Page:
Pop/rock Georgian quintet After Edmund is yet another emerging act to be listed on the roster of artists for Slanted Records. Although they are not a "familiar" band at the moment, they hope to become a fresh face in today's music industry. Hello serves as the band's national debut, and a friendly introduction to music listeners far and wide.
The rock 'n' roll opener "Thank God" speaks of how we should be thankful that we have a hope in our God as well as a place of safety within His arms. Musically, it has bits of techno flavorings sprinkled throughout and is arguably the album's strongest track. "Fighting For You (Let It Go)" adds a Jonezetta-esque feel to the record while lyrically stating how we need to let go of our past and surrender our hearts to God's freeing love, whereas the guitar-laden and bass-driven riffs of "Everyone" evoke an encouraging letter of hope to the brokenhearted. The Jackson Waters-esque mood of "Like A Dream" depicts the saving grace and healing mercy that our Creator offers us and how His amazing love can seem almost unfathomable, as evidenced in the chorus, "Like a dream coming true, I believe in You."
"Darkest Room" is one of the two tracks on the debut that has little or no lyrics at all, producing only a beautiful piano symphony that leads right into "Come and Rain Down," a song that has it all: swirling guitar hooks, heart-pounding drum beats, and a plea for rescue directed to Jesus to deliver us from the sense of worthlessness, depression, and abandonment that we can feel from time to time. The upbeat tempo of "Tears" reveals that we can't hide behind our tears because they unmask our brokeness and our search for the antidote. "Stealing Away" possesses a Keane feel and unveils the fact that we need God's forgiveness to erase all the harbored sin within our lives, while also serving as a plea to God to captivate every part of us.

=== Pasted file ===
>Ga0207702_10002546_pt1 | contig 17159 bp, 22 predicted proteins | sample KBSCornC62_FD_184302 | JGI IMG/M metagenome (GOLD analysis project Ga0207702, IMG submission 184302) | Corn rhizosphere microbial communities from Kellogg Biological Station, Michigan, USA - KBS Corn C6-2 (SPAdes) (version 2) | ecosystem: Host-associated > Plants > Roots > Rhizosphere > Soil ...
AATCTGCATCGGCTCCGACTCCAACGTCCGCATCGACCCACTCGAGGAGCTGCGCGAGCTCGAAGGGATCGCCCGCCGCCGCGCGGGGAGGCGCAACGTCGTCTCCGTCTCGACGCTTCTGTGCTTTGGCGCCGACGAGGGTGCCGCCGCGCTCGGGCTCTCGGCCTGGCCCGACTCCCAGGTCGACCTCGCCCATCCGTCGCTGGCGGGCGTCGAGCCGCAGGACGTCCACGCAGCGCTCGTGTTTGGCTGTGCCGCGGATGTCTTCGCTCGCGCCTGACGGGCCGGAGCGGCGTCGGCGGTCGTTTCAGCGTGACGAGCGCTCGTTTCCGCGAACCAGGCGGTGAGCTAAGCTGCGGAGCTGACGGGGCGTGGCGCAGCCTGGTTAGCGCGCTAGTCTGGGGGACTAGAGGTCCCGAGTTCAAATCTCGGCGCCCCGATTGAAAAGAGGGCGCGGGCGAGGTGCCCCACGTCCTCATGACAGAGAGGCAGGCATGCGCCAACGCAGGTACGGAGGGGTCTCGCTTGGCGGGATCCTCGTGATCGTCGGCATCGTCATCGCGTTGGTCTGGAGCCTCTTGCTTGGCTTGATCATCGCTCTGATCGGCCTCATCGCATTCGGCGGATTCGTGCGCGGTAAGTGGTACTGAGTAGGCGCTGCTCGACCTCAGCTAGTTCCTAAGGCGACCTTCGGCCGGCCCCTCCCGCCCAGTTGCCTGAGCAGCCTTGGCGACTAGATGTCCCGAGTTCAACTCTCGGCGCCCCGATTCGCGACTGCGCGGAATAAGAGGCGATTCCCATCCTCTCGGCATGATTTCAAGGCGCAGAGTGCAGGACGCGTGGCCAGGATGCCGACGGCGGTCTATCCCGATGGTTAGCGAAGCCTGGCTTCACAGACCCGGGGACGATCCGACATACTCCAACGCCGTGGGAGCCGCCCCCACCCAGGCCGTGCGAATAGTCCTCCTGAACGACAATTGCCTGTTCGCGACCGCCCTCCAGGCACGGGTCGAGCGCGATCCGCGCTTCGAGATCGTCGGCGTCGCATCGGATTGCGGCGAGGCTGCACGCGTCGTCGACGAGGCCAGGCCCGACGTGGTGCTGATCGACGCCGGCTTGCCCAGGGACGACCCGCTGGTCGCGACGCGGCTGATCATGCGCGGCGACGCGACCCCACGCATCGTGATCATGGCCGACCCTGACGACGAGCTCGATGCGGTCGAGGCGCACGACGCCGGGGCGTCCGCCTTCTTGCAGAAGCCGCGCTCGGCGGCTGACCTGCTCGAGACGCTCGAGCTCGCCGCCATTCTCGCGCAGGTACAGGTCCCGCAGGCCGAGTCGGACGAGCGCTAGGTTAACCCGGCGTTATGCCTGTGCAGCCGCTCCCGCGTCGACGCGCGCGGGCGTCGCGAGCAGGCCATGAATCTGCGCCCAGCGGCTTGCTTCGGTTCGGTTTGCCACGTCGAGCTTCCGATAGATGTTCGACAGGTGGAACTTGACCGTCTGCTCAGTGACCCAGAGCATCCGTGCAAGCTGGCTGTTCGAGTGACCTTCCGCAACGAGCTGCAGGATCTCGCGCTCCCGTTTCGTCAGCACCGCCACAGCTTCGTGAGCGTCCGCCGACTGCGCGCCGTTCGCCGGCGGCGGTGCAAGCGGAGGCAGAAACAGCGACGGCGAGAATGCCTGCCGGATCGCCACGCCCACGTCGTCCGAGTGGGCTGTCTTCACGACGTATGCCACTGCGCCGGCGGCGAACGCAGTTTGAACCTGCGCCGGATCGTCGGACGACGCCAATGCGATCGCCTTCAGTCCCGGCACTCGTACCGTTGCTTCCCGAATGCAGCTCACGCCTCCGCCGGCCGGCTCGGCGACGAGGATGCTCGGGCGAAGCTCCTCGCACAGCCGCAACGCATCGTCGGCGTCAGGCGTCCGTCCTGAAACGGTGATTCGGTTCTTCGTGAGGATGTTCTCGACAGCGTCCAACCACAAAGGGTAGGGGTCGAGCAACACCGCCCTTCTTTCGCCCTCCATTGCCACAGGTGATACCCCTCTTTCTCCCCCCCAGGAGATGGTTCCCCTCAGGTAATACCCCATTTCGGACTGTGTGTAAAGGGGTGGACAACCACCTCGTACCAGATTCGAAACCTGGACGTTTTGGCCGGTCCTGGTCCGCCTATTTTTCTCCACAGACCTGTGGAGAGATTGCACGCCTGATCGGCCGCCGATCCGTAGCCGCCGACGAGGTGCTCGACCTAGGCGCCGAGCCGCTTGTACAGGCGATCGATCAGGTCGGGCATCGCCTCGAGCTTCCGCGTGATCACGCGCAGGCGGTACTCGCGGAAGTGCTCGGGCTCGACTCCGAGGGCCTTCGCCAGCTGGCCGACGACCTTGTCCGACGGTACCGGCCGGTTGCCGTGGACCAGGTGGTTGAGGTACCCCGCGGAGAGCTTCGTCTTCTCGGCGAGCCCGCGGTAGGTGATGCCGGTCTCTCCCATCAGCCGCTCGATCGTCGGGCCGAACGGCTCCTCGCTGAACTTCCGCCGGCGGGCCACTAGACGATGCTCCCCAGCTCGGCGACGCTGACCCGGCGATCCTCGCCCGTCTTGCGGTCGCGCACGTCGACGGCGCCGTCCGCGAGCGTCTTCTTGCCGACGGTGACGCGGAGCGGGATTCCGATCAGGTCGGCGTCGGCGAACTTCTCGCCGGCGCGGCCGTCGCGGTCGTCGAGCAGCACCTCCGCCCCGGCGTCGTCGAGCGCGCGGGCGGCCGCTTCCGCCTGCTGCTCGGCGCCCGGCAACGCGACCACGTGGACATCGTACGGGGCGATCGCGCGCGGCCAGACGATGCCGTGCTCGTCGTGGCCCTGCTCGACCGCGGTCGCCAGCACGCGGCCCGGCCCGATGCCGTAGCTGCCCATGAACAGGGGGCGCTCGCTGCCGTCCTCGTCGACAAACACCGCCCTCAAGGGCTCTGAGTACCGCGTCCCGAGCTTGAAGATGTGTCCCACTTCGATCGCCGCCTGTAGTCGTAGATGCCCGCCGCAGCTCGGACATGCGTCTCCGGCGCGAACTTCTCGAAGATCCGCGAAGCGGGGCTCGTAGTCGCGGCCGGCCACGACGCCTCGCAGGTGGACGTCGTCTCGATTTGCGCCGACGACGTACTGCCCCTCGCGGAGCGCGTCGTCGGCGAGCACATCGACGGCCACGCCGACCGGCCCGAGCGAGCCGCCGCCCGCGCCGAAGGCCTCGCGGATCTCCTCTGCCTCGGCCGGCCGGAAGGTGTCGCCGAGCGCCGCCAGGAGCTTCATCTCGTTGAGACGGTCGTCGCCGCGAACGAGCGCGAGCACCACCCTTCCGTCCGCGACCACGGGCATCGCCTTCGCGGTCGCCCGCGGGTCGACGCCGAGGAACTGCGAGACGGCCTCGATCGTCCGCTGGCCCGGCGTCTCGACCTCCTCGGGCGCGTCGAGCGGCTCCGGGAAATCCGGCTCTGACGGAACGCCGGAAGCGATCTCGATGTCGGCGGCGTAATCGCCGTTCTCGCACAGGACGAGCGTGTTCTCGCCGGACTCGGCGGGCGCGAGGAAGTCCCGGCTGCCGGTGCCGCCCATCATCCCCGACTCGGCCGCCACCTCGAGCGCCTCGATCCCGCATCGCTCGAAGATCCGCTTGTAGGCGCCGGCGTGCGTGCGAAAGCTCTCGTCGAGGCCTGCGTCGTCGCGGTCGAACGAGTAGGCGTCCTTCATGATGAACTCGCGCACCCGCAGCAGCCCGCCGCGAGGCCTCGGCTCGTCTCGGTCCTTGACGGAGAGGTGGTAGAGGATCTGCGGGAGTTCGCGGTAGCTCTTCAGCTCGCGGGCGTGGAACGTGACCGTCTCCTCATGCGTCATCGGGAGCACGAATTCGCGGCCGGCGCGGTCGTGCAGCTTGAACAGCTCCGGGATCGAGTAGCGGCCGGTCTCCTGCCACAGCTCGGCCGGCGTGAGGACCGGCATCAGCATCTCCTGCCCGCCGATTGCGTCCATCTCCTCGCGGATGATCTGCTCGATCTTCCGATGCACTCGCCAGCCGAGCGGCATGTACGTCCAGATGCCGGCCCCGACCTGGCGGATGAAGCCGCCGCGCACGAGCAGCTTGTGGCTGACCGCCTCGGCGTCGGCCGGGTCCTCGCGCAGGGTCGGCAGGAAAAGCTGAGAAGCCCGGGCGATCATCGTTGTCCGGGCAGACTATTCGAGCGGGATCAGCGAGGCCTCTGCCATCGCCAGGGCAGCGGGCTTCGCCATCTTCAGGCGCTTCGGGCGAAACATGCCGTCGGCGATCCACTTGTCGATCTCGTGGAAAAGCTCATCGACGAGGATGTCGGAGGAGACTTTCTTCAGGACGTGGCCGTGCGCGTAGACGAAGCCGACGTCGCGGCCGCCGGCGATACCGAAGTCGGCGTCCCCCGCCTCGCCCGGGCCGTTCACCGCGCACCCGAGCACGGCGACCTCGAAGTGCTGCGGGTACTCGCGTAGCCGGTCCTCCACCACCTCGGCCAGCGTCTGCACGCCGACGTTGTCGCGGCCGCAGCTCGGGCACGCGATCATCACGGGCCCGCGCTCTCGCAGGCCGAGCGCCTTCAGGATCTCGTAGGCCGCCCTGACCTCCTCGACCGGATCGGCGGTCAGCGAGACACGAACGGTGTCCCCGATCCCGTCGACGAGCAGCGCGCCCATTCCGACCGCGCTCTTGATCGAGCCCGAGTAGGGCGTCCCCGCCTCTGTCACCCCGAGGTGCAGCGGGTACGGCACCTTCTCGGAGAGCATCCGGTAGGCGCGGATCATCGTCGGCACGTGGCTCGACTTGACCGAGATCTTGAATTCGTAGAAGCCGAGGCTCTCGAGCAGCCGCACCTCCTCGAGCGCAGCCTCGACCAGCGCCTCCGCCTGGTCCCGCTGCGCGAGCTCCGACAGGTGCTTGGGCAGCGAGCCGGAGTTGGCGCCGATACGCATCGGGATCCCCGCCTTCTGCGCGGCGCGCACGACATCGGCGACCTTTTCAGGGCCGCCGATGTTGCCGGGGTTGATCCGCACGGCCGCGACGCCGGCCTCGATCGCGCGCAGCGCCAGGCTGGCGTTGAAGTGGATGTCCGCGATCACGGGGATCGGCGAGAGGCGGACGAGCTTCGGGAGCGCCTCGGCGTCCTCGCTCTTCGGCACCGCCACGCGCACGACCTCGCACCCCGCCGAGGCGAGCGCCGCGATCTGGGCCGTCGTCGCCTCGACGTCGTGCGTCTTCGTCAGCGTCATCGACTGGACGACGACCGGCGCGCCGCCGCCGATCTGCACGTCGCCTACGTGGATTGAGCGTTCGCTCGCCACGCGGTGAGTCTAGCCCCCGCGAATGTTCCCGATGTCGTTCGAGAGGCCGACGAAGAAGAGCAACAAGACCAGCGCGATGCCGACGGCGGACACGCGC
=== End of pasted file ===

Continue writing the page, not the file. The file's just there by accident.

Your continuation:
"Go Oboe" is the second track that involves a symphonic piano piece, but this time haunting synths are mixed in as well as the repetitive use of "Hello" echoed by the band members during the last few seconds of the track. "Clouds" is a worshipful rock anthem illustrating the spirit of ectstasy we feel when we are close to God, while the pop/rock tune "It's Alright" tells us that even if there is no tomorrow, everything will be okay because of the certainty we have of knowing that our God is living and dwelling inside of us. The finale of "To See You Leave" is an organ-driven acoustic ballad written as a sad goodbye to a dearly loved one, closing the record in an appropriate manner.
You may think this collection of music resembles a whole slew of other artists and bands, and you are correct. And yet, After Edmund has managed to incorporate their own distinct flavor to their particular genre, which most likely will grab the attention of their listeners. I will admit that the group has quite a ways to go before becoming widespread, but I will also say that their debut Hello seems to say that they are moving in the right direction.- Review date: 7/8/07, written by Laura Sproull
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